The debate over the proposed high-speed rail line from Milwaukee to Madison percolated during the campaign for governor. It flared up on the eve of the election, and has raged since Republican Scott Walker was elected Nov. 2, 2010.
Walker wants the project stopped, even if it means rejecting $810 million in already-approved federal money. After state officials signed contracts in a pre-election push to ensure the project moves forward, outgoing Gov. Jim Doyle has backed off -- but argues ending the project will cost taxpayers $100 million.
Milwaukee Mayor Tom Barrett, who lost to Walker, has said the city will consider legal options if the train is killed.
Virtually everyone has entered the fight, often wielding statistics to argue their point. That includes the Sierra Club’s Wisconsin chapter.
Weapon of choice: Jobs.
In a news release and a petition, the Sierra Club argues if the state turns down money for high speed rail, it will "kill nearly 10,000 permanent Wisconsin jobs."
If PolitiFact had sound effects, we’d add a loud whistle here.
As in, that’s a lot of jobs.
And as in, let’s have a timeout and get to the bottom of this.
Many different job-related statistics have been bandied about in the debate.
The state Department of Transportation estimates there are the 13,719 jobs involved in construction, engineering, design and train manufacturing tied to the project.
On the campaign trail, Walker argued the project would create only 55 permanent jobs, declaring in an open letter to President Barack Obama on his notrain.com web site: "That’s $14.5 million per job, not including any hidden costs!"
There, Walker is talking about jobs on the train line itself -- conductors, engineers, ticket-takers and the like. In making the claim, he is purposely choosing the smallest possible number to make his point.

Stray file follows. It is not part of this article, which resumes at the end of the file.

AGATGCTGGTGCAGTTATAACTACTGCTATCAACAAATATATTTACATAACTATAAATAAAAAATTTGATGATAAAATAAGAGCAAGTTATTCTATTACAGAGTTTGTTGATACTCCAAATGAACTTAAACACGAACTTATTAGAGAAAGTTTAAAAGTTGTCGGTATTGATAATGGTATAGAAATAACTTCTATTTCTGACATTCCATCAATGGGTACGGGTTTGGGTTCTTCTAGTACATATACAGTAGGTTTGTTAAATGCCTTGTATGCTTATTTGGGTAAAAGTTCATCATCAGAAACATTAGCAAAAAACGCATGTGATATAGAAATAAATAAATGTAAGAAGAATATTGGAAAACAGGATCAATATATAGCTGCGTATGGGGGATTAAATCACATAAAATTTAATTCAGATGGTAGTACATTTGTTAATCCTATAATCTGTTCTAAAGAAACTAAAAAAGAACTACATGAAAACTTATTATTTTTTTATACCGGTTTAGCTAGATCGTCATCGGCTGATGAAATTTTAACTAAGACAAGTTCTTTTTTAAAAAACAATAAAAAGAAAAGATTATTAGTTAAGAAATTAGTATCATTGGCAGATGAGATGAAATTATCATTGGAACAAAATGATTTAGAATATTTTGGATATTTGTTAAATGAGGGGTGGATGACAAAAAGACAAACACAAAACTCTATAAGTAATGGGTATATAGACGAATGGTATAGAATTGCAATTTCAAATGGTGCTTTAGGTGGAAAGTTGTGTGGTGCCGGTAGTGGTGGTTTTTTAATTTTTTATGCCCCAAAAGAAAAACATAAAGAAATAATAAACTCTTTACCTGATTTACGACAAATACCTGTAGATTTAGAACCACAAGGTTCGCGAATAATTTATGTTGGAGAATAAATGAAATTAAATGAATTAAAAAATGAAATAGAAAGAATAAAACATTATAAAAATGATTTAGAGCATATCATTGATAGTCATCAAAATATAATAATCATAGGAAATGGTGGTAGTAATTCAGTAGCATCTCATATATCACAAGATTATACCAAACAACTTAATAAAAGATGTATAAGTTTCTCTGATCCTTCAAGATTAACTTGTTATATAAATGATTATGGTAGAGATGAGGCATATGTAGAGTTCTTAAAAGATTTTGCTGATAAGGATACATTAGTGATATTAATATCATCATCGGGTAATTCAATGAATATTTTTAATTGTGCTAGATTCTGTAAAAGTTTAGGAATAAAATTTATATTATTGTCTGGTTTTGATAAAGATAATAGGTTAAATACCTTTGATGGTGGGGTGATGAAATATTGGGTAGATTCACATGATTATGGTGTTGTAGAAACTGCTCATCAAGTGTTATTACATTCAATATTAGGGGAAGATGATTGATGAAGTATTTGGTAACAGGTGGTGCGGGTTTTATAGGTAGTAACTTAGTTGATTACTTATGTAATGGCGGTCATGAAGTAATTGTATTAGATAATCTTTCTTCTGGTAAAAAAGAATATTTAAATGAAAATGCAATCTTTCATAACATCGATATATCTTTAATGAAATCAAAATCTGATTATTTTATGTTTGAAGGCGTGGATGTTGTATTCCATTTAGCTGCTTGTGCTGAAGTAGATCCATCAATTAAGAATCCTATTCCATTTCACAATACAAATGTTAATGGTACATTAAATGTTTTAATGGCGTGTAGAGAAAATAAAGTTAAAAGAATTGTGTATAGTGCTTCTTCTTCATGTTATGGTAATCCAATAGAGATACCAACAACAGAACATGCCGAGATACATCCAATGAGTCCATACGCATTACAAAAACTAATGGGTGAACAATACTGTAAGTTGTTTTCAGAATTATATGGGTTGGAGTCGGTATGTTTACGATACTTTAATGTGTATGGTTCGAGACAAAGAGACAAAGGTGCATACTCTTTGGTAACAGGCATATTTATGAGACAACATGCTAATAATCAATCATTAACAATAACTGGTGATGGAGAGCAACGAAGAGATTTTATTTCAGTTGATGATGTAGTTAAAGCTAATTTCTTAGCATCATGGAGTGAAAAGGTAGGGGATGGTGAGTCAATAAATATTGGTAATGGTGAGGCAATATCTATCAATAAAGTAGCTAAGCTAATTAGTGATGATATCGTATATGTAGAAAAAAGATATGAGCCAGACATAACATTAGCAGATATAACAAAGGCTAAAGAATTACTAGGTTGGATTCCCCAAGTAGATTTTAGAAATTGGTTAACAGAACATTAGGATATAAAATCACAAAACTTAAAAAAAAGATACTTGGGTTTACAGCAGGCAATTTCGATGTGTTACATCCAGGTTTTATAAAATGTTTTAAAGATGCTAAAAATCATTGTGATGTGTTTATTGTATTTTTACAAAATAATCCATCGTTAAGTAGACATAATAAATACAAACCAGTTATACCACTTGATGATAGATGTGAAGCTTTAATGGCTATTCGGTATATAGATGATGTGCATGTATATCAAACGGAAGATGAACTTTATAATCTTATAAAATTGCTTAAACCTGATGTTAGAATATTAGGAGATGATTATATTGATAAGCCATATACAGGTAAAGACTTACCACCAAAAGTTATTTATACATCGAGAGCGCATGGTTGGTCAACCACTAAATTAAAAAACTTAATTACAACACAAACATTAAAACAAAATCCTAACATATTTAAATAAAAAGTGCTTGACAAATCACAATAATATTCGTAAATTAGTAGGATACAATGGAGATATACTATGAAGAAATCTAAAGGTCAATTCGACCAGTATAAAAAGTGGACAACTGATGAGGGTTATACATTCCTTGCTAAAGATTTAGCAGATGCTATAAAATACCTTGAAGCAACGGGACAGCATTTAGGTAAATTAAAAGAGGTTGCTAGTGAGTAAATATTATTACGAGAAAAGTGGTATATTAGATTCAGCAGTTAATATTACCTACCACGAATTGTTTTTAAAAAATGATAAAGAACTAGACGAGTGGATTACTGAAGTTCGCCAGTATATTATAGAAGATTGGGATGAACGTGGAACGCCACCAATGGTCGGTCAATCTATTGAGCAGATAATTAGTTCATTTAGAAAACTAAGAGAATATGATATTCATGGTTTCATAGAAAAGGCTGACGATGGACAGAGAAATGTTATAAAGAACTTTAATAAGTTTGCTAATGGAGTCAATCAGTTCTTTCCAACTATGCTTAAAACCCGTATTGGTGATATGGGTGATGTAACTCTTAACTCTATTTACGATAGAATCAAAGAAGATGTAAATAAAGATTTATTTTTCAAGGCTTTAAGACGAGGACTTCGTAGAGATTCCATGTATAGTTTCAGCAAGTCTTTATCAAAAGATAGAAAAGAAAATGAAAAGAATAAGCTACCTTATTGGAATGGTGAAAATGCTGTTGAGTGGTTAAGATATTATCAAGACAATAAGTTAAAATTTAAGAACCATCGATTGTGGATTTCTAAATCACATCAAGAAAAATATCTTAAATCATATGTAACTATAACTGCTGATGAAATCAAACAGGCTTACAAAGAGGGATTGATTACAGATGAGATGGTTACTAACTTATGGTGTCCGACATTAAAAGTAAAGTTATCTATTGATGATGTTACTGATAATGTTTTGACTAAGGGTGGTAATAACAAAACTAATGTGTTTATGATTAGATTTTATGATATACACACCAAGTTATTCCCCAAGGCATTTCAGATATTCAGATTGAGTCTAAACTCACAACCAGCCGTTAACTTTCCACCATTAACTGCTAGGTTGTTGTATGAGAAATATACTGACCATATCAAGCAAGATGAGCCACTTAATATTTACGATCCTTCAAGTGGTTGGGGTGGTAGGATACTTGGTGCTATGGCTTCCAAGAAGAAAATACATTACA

But what of the nearly 10,000 permanent jobs claimed by the Sierra Club and others, some of whom are now citing the Sierra Club as the source of the number? These are jobs not tied directly to the project and as such are hardest to measure hardest to quantify.
Yet the group offers a very specific number: 9,572.
The number comes from a 2006 economicanalysis prepared for Amtrak and nine states, including Wisconsin, a group called the Midwest Regional Rail Initiative. The study, prepared by Transportation & Economics Management Systems, became part of the state’s application for the train funding.
The study says: "The development of the system integrates so many communities, and provides such a wide reaching impact that it will generate on its own a 0.1 percent growth to the region’s economy."
The sweeping conclusion:
"It will support existing manufacturing and service industries and will foster the growth of new small businesses across the Midwest because of the improved access between communities. It will encourage large businesses to distribute their operations more widely across the Midwest and reap the benefit of providing more efficient ‘back shop’ operations in the highly accessible smaller communities."
OK, but how do you quantify all that?
If you dig into the study, you find it is based on numerous assumptions and applies multipliers and other formulas to come up with a bottom line: Expanded train service would create 58,000 jobs in the nine states, boost property values by $5 billion and increase urban household income by $1 billion.
Let’s look at some of the factors and underlying assumptions, with an eye toward how the Sierra Club and others are using them when they claim 10,000 permanent jobs are at stake with the Milwaukee to Madison line.
Size of the system
The numbers are based on the prospect of a fully-built system throughout the Midwest. That is, it’s not just high-speed rail from Milwaukee to Madison, but Chicago all the way to Minneapolis. And Chicago to St. Louis. And ultimately connections to Omaha, Kansas City, Indianapolis, Detroit, Cleveland and more.